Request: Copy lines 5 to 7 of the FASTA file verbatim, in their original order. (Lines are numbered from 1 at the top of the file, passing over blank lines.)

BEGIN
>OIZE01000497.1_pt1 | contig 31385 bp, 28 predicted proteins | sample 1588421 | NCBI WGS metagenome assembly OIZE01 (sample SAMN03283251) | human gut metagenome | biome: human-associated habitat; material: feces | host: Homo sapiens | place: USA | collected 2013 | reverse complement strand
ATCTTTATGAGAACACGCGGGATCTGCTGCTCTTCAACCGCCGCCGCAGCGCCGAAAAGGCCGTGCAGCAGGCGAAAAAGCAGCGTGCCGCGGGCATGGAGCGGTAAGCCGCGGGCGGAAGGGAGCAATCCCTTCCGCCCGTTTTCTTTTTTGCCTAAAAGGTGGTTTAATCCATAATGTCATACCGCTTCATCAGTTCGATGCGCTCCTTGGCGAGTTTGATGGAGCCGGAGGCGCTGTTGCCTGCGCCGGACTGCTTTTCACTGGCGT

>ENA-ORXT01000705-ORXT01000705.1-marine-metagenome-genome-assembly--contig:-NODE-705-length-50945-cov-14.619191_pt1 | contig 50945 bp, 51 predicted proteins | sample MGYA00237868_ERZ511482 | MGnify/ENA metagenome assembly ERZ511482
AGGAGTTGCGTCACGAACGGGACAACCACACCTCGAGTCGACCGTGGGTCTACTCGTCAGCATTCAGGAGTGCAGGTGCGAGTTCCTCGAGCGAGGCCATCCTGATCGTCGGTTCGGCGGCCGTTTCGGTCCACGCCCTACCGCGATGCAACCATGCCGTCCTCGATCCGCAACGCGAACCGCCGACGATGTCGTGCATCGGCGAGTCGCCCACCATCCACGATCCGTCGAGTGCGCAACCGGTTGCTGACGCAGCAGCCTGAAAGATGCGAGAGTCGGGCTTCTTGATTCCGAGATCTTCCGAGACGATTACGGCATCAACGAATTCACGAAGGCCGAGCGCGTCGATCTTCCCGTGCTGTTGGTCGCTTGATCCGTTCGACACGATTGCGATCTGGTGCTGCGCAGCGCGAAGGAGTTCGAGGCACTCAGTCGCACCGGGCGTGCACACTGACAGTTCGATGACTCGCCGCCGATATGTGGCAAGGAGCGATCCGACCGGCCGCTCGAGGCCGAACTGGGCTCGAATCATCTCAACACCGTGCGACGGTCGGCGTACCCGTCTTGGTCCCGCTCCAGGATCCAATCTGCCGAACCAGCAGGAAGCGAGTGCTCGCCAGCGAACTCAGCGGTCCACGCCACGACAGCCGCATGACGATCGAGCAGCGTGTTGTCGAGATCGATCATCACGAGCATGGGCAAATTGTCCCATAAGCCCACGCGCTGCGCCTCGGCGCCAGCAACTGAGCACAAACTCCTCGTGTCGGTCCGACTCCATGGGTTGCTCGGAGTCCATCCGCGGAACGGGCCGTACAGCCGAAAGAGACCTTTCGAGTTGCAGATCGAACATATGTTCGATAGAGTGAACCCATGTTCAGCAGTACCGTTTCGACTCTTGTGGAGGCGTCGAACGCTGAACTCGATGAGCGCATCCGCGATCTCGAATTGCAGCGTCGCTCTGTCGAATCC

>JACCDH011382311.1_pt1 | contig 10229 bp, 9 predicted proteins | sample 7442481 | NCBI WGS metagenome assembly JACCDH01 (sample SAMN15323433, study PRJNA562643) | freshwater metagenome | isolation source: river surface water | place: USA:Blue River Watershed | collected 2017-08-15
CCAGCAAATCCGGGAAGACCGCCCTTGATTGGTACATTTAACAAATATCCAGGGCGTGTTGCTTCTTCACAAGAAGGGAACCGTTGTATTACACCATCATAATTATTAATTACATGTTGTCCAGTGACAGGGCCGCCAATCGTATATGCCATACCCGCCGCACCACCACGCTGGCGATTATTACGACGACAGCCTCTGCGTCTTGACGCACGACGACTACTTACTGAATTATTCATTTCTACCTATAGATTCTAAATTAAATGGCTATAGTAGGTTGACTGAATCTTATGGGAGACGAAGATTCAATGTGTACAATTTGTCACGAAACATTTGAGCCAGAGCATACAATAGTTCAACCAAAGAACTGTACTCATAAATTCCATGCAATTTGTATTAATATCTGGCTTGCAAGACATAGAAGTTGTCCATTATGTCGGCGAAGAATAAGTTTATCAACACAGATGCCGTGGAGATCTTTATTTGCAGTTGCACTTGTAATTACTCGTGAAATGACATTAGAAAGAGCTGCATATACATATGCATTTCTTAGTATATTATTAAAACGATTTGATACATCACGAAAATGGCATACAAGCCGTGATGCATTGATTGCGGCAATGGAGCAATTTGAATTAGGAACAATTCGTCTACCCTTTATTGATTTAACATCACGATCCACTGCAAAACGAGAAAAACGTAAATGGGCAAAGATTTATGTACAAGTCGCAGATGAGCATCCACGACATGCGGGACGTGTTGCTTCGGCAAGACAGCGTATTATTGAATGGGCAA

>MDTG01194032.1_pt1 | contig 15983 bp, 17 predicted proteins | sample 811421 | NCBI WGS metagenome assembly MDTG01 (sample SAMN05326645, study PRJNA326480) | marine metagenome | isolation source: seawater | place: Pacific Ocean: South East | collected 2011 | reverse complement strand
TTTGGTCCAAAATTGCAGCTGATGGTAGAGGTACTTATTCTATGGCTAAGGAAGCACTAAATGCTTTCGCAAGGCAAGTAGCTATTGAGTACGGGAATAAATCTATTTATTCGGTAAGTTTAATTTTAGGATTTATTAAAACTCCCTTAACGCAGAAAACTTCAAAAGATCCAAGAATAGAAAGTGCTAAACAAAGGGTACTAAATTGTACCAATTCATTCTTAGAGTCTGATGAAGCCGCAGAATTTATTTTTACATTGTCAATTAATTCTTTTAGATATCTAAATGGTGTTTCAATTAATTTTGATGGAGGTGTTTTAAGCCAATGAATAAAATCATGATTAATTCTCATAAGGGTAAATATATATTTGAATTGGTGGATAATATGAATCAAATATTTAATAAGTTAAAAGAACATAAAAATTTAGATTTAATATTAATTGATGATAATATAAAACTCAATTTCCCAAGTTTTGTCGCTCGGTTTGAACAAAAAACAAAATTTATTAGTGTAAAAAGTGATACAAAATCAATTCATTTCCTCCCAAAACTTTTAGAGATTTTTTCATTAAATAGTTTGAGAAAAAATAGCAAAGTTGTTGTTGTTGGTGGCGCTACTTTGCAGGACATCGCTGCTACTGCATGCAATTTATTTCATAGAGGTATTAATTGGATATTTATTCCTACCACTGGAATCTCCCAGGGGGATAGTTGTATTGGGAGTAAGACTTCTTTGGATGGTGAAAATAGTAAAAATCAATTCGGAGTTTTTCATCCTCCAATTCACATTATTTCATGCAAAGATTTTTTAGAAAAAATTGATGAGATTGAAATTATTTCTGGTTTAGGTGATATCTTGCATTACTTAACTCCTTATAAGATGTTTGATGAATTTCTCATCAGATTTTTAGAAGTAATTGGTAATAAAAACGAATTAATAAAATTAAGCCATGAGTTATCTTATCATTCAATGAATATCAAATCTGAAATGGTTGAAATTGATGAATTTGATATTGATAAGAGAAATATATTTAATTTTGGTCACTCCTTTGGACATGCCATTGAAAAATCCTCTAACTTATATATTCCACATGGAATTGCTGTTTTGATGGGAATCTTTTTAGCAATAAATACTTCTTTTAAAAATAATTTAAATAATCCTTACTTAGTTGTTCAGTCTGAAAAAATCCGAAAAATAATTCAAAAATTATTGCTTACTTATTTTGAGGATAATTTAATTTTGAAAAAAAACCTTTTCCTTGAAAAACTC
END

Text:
>JACCDH011382311.1_pt1 | contig 10229 bp, 9 predicted proteins | sample 7442481 | NCBI WGS metagenome assembly JACCDH01 (sample SAMN15323433, study PRJNA562643) | freshwater metagenome | isolation source: river surface water | place: USA:Blue River Watershed | collected 2017-08-15
CCAGCAAATCCGGGAAGACCGCCCTTGATTGGTACATTTAACAAATATCCAGGGCGTGTTGCTTCTTCACAAGAAGGGAACCGTTGTATTACACCATCATAATTATTAATTACATGTTGTCCAGTGACAGGGCCGCCAATCGTATATGCCATACCCGCCGCACCACCACGCTGGCGATTATTACGACGACAGCCTCTGCGTCTTGACGCACGACGACTACTTACTGAATTATTCATTTCTACCTATAGATTCTAAATTAAATGGCTATAGTAGGTTGACTGAATCTTATGGGAGACGAAGATTCAATGTGTACAATTTGTCACGAAACATTTGAGCCAGAGCATACAATAGTTCAACCAAAGAACTGTACTCATAAATTCCATGCAATTTGTATTAATATCTGGCTTGCAAGACATAGAAGTTGTCCATTATGTCGGCGAAGAATAAGTTTATCAACACAGATGCCGTGGAGATCTTTATTTGCAGTTGCACTTGTAATTACTCGTGAAATGACATTAGAAAGAGCTGCATATACATATGCATTTCTTAGTATATTATTAAAACGATTTGATACATCACGAAAATGGCATACAAGCCGTGATGCATTGATTGCGGCAATGGAGCAATTTGAATTAGGAACAATTCGTCTACCCTTTATTGATTTAACATCACGATCCACTGCAAAACGAGAAAAACGTAAATGGGCAAAGATTTATGTACAAGTCGCAGATGAGCATCCACGACATGCGGGACGTGTTGCTTCGGCAAGACAGCGTATTATTGAATGGGCAA

>MDTG01194032.1_pt1 | contig 15983 bp, 17 predicted proteins | sample 811421 | NCBI WGS metagenome assembly MDTG01 (sample SAMN05326645, study PRJNA326480) | marine metagenome | isolation source: seawater | place: Pacific Ocean: South East | collected 2011 | reverse complement strand